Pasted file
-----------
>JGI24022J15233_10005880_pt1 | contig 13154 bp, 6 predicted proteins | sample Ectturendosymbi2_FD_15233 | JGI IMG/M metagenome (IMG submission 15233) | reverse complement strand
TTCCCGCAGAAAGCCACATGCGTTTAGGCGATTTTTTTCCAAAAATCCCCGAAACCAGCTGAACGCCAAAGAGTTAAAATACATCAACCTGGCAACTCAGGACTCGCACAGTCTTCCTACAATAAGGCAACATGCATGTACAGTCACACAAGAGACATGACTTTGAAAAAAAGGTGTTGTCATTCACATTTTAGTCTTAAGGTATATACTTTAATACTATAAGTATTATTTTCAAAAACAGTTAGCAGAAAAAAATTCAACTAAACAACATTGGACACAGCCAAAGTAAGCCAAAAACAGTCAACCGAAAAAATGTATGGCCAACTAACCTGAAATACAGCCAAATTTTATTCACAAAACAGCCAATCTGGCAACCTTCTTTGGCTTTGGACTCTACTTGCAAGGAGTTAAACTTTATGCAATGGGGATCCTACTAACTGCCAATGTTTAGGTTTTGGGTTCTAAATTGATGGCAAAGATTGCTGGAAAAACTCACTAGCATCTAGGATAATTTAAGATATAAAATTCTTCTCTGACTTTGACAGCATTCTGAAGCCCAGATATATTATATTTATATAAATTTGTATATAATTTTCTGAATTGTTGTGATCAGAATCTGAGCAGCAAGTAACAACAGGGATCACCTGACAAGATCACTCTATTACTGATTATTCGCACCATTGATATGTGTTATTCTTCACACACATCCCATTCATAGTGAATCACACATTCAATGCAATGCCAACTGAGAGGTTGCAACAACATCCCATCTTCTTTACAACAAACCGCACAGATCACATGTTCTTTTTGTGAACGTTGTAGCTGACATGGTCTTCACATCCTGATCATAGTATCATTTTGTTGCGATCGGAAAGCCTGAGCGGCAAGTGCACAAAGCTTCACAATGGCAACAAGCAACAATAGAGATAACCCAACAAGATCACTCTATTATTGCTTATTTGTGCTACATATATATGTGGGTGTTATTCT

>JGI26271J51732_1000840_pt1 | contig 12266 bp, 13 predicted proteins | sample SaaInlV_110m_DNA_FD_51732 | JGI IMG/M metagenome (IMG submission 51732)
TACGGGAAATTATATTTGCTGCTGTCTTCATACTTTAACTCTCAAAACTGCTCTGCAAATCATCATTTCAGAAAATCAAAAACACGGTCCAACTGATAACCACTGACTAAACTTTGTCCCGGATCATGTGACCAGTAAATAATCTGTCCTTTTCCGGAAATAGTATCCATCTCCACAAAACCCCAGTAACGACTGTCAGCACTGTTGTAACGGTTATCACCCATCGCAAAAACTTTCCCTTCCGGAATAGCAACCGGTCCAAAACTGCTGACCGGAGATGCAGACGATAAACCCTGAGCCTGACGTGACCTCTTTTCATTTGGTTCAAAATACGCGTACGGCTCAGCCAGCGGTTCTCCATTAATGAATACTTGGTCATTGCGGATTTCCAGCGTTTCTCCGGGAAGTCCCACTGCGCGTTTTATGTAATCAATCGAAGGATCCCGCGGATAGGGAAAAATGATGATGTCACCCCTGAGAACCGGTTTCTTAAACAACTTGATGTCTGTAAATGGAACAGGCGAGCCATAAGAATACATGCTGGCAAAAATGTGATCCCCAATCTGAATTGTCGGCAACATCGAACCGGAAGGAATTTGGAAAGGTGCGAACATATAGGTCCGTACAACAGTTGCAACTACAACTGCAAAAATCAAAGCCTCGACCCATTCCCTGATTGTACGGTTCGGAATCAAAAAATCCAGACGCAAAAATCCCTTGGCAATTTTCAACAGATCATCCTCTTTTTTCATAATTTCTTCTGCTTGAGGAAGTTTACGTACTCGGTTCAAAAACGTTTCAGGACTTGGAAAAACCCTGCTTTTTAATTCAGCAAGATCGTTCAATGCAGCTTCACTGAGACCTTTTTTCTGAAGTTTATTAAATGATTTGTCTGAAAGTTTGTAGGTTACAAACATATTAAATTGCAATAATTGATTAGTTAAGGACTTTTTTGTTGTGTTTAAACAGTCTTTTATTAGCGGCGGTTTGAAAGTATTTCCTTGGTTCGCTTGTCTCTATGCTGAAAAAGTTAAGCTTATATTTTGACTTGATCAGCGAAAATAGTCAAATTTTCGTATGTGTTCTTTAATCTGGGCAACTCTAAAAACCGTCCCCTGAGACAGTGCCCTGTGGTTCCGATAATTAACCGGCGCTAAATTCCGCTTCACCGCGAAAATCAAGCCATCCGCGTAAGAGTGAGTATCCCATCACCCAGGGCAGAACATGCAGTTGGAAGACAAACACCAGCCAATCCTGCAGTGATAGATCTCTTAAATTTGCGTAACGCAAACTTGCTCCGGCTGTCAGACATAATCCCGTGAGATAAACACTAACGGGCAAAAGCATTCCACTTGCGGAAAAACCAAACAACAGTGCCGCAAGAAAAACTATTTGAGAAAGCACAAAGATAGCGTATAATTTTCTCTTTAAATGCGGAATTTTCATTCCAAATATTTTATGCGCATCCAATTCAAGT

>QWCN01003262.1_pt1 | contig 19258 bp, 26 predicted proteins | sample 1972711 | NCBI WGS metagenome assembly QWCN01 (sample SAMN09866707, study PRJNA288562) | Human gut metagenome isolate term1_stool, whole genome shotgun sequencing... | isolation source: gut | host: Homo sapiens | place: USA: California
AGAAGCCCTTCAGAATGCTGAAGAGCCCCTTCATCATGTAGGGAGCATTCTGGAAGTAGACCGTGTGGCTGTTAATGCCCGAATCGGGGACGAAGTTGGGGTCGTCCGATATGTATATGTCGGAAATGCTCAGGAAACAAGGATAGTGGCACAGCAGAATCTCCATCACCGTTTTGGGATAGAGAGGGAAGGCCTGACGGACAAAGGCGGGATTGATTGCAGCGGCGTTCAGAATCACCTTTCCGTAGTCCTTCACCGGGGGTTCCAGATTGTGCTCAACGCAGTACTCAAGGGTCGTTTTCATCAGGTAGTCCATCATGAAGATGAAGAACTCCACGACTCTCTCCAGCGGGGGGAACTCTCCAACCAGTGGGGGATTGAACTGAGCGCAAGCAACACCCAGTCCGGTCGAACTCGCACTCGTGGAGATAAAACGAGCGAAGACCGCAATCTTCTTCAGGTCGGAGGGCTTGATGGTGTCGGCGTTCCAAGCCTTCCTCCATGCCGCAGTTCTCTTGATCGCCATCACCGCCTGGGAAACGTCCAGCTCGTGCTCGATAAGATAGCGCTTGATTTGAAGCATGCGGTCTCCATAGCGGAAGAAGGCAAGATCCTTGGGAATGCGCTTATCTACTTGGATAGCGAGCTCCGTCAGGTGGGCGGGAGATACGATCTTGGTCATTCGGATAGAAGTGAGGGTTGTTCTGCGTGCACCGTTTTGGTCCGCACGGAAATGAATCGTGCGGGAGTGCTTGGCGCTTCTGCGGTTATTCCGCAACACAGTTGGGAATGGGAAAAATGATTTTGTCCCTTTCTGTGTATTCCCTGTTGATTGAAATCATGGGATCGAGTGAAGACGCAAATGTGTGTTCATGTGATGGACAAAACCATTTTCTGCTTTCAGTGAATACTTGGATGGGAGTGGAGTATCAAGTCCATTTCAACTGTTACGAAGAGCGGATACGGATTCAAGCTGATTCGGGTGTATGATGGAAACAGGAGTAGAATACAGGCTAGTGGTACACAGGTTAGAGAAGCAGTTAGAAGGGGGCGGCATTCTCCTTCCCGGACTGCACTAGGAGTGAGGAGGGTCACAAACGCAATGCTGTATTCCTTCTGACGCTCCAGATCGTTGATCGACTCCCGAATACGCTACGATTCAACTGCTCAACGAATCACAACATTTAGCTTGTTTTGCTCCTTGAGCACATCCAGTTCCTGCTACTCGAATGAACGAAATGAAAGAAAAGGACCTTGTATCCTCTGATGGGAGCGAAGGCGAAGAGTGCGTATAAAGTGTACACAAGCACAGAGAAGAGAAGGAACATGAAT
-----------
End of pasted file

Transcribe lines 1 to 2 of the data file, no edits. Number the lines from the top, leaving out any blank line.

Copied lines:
>JGI24022J15233_10005880_pt1 | contig 13154 bp, 6 predicted proteins | sample Ectturendosymbi2_FD_15233 | JGI IMG/M metagenome (IMG submission 15233) | reverse complement strand
TTCCCGCAGAAAGCCACATGCGTTTAGGCGATTTTTTTCCAAAAATCCCCGAAACCAGCTGAACGCCAAAGAGTTAAAATACATCAACCTGGCAACTCAGGACTCGCACAGTCTTCCTACAATAAGGCAACATGCATGTACAGTCACACAAGAGACATGACTTTGAAAAAAAGGTGTTGTCATTCACATTTTAGTCTTAAGGTATATACTTTAATACTATAAGTATTATTTTCAAAAACAGTTAGCAGAAAAAAATTCAACTAAACAACATTGGACACAGCCAAAGTAAGCCAAAAACAGTCAACCGAAAAAATGTATGGCCAACTAACCTGAAATACAGCCAAATTTTATTCACAAAACAGCCAATCTGGCAACCTTCTTTGGCTTTGGACTCTACTTGCAAGGAGTTAAACTTTATGCAATGGGGATCCTACTAACTGCCAATGTTTAGGTTTTGGGTTCTAAATTGATGGCAAAGATTGCTGGAAAAACTCACTAGCATCTAGGATAATTTAAGATATAAAATTCTTCTCTGACTTTGACAGCATTCTGAAGCCCAGATATATTATATTTATATAAATTTGTATATAATTTTCTGAATTGTTGTGATCAGAATCTGAGCAGCAAGTAACAACAGGGATCACCTGACAAGATCACTCTATTACTGATTATTCGCACCATTGATATGTGTTATTCTTCACACACATCCCATTCATAGTGAATCACACATTCAATGCAATGCCAACTGAGAGGTTGCAACAACATCCCATCTTCTTTACAACAAACCGCACAGATCACATGTTCTTTTTGTGAACGTTGTAGCTGACATGGTCTTCACATCCTGATCATAGTATCATTTTGTTGCGATCGGAAAGCCTGAGCGGCAAGTGCACAAAGCTTCACAATGGCAACAAGCAACAATAGAGATAACCCAACAAGATCACTCTATTATTGCTTATTTGTGCTACATATATATGTGGGTGTTATTCT